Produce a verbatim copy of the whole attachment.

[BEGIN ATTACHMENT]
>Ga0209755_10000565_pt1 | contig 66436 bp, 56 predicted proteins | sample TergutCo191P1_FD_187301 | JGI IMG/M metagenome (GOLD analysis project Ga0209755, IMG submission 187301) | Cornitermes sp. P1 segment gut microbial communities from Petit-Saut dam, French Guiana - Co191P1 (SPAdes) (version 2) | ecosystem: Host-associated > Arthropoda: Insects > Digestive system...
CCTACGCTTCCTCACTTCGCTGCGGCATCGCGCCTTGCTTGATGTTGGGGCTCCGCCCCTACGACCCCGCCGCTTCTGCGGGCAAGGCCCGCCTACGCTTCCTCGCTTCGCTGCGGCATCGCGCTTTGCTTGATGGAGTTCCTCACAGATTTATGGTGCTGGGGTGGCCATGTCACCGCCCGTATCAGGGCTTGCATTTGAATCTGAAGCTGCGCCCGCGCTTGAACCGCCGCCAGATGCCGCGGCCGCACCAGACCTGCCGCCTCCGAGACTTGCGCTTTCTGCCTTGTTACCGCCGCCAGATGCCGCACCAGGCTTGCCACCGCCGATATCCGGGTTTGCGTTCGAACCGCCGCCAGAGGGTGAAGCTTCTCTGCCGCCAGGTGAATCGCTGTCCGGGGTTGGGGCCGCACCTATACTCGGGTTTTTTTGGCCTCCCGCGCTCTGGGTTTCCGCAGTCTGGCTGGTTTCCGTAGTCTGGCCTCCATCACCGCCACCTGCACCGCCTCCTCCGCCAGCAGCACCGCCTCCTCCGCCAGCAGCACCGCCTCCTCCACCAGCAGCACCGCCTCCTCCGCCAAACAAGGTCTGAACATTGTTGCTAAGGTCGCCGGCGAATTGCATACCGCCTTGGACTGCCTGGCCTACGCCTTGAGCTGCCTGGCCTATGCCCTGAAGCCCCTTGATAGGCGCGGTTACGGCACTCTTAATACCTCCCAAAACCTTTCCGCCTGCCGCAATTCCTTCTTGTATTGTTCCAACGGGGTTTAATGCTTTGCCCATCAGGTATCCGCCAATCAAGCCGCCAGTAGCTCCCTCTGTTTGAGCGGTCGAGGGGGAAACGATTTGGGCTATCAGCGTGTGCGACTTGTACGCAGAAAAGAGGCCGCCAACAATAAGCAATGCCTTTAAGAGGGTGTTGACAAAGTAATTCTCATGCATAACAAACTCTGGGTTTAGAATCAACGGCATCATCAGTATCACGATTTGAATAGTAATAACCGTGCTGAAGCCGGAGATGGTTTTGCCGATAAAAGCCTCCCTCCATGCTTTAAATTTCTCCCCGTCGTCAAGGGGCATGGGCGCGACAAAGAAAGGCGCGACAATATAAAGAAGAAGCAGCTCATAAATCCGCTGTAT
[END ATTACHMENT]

>Ga0209755_10000565_pt1 | contig 66436 bp, 56 predicted proteins | sample TergutCo191P1_FD_187301 | JGI IMG/M metagenome (GOLD analysis project Ga0209755, IMG submission 187301) | Cornitermes sp. P1 segment gut microbial communities from Petit-Saut dam, French Guiana - Co191P1 (SPAdes) (version 2) | ecosystem: Host-associated > Arthropoda: Insects > Digestive system...
CCTACGCTTCCTCACTTCGCTGCGGCATCGCGCCTTGCTTGATGTTGGGGCTCCGCCCCTACGACCCCGCCGCTTCTGCGGGCAAGGCCCGCCTACGCTTCCTCGCTTCGCTGCGGCATCGCGCTTTGCTTGATGGAGTTCCTCACAGATTTATGGTGCTGGGGTGGCCATGTCACCGCCCGTATCAGGGCTTGCATTTGAATCTGAAGCTGCGCCCGCGCTTGAACCGCCGCCAGATGCCGCGGCCGCACCAGACCTGCCGCCTCCGAGACTTGCGCTTTCTGCCTTGTTACCGCCGCCAGATGCCGCACCAGGCTTGCCACCGCCGATATCCGGGTTTGCGTTCGAACCGCCGCCAGAGGGTGAAGCTTCTCTGCCGCCAGGTGAATCGCTGTCCGGGGTTGGGGCCGCACCTATACTCGGGTTTTTTTGGCCTCCCGCGCTCTGGGTTTCCGCAGTCTGGCTGGTTTCCGTAGTCTGGCCTCCATCACCGCCACCTGCACCGCCTCCTCCGCCAGCAGCACCGCCTCCTCCGCCAGCAGCACCGCCTCCTCCACCAGCAGCACCGCCTCCTCCGCCAAACAAGGTCTGAACATTGTTGCTAAGGTCGCCGGCGAATTGCATACCGCCTTGGACTGCCTGGCCTACGCCTTGAGCTGCCTGGCCTATGCCCTGAAGCCCCTTGATAGGCGCGGTTACGGCACTCTTAATACCTCCCAAAACCTTTCCGCCTGCCGCAATTCCTTCTTGTATTGTTCCAACGGGGTTTAATGCTTTGCCCATCAGGTATCCGCCAATCAAGCCGCCAGTAGCTCCCTCTGTTTGAGCGGTCGAGGGGGAAACGATTTGGGCTATCAGCGTGTGCGACTTGTACGCAGAAAAGAGGCCGCCAACAATAAGCAATGCCTTTAAGAGGGTGTTGACAAAGTAATTCTCATGCATAACAAACTCTGGGTTTAGAATCAACGGCATCATCAGTATCACGATTTGAATAGTAATAACCGTGCTGAAGCCGGAGATGGTTTTGCCGATAAAAGCCTCCCTCCATGCTTTAAATTTCTCCCCGTCGTCAAGGGGCATGGGCGCGACAAAGAAAGGCGCGACAATATAAAGAAGAAGCAGCTCATAAATCCGCTGTAT